Jim Clifton, who is the CEO of the Gallup Organization, recalls a conversation with then Secretary of Defense Donald Rumsfeld, shortly after 9/11, in which they concluded that they really didn’t know why the attacks had taken place. They concluded that a major reason for their lack of understanding was that there was no Gallup Poll for the Middle East, or other Muslim areas of the world. This story reveals much about the dependence of decision making in Washington on polls but that is not my point here. Clifton, regularly hailed as one of America’s more visionary CEO’s, committed Gallup to fill the gap, and instituted a unique data gathering exercise, all the more so by being undertaken by a profit-making firm, not by the World Bank or the United Nations. This is the World Poll, whose aim, literally, is to construct a continuing random sample of all the people of the world. The core questionnaire, which takes about twenty-five minutes to administer, contains a wide range of questions, not only about attitudes, but also about income, employment, health, and well-being. The first wave was in 2006, and covered random national samples of 150,000 people from almost 150 countries. Although not all countries in the world were covered, the World Poll reached many places for which such data are not often collected, including not only China, Myanmar, Afghanistan, Iraq, Iran, and Cuba, but a number of the poorest countries in the world, including Mali, Togo, Chad, Zimbabwe, and Sierra Leone. The Poll missed out on Sudan in the first wave, but covered it in the second round in 2007. Gallup has always prided itself on its links with academia, especially with psychologists, and my Princeton colleague Danny Kahneman has been heavily involved in the World Poll from the beginning, and Clifton has also brought in a number of economists including (and in the interests of disclosure) the writer of this letter.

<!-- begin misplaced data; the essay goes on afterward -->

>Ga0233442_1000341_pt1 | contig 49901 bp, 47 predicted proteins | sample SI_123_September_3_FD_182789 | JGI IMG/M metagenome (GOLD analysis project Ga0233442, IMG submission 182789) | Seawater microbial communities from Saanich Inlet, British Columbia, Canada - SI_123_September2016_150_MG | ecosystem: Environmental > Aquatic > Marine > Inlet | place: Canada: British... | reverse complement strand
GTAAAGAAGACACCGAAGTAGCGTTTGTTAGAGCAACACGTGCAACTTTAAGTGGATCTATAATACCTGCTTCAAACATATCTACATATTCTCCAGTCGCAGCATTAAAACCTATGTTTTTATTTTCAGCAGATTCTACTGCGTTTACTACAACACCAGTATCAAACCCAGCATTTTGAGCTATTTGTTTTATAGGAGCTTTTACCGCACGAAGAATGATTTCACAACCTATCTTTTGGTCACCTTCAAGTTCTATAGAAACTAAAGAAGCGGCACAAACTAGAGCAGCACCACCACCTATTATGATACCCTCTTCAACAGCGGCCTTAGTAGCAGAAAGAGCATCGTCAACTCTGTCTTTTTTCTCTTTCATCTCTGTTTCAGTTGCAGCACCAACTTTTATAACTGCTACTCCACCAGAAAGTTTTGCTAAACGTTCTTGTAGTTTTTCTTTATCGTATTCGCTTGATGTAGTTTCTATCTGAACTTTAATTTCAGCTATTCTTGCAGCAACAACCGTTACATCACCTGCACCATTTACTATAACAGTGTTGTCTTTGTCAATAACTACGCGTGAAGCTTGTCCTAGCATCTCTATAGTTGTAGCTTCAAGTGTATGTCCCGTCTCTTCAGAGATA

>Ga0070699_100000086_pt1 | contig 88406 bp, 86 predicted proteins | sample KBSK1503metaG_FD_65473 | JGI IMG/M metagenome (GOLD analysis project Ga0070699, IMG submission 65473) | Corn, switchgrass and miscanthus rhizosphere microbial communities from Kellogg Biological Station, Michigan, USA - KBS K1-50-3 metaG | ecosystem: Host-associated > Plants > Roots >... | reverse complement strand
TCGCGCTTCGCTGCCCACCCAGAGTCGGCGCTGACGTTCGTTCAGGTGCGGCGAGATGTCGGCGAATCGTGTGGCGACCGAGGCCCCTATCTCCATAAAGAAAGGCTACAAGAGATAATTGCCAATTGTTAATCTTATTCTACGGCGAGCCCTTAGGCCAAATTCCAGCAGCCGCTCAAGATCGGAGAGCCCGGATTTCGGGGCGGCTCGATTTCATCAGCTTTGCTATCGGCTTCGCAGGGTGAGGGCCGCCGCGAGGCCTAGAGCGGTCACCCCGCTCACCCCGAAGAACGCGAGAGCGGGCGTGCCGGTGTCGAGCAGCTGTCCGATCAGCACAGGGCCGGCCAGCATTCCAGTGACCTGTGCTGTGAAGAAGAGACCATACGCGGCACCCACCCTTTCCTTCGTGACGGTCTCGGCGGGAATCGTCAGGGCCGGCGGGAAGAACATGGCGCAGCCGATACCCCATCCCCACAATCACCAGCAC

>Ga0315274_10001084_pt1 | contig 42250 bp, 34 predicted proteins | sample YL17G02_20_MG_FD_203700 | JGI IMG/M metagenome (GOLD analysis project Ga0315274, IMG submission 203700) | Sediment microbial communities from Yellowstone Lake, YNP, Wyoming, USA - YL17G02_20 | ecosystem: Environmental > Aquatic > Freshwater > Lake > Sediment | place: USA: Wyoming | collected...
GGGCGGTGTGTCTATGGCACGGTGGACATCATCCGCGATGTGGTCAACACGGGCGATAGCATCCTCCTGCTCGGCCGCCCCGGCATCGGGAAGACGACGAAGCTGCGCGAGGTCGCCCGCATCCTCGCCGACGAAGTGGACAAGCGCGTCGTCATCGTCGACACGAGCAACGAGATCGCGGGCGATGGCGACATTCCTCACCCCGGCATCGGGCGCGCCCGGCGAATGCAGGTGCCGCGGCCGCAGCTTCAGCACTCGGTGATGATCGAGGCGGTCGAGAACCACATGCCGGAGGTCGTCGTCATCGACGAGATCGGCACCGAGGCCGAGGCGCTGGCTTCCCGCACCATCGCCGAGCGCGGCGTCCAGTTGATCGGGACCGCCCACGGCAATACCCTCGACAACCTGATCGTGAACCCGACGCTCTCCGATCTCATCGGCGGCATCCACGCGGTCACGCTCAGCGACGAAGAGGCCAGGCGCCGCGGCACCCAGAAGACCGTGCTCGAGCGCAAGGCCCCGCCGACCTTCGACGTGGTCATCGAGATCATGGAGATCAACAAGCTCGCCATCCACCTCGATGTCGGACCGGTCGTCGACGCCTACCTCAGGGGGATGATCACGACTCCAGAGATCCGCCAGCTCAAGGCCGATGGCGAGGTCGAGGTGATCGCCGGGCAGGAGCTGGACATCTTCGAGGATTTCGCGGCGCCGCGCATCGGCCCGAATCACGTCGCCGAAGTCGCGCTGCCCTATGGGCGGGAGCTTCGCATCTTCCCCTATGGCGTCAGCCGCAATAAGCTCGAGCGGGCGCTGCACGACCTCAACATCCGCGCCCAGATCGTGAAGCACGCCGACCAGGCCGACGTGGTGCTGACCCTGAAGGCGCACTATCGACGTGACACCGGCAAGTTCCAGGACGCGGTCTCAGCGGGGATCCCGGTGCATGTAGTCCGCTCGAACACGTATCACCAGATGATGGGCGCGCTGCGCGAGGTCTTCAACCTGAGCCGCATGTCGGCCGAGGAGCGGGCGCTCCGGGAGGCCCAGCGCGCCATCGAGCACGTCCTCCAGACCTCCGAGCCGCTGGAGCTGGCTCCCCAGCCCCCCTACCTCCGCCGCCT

The World Poll reveals much about the world, about the US, and about the relationship between them. In line with Kahneman’s interest in measures of well-being, the World Poll asks questions on life-satisfaction-measured on an eleven point ladder — from the worst (0) to the best (10) possible life for you — as well as questions on affect that allow a more direct assessment of happiness and sadness. Across the world as a whole, there is a remarkably close relationship between individual and average national life satisfaction and per capita GDP; each doubling of income brings with it four-fifths of a rung on the ladder, a relationship that holds among rich countries as well as poor. Yet, as is the case for the relationship between life-expectancy and GDP, Americans are less satisfied with their lives than would be predicted by their incomes. They are much less satisfied than the Danes or the Finns, and almost as dissatisfied as the British. The US comes out even worse on the happiness and sadness measures. People in richer countries enjoy themselves more, they smile and laugh more often, and they are less prone to depression and sadness, but Americans do worse than is warranted by their incomes. (The British are not easily characterized: they smile and enjoy themselves more than all but the inhabitants of six other countries in the world — Laos, New Zealand, Ireland, Holland, and Costa Rica — but they are sad and depressed about as much as are Americans.)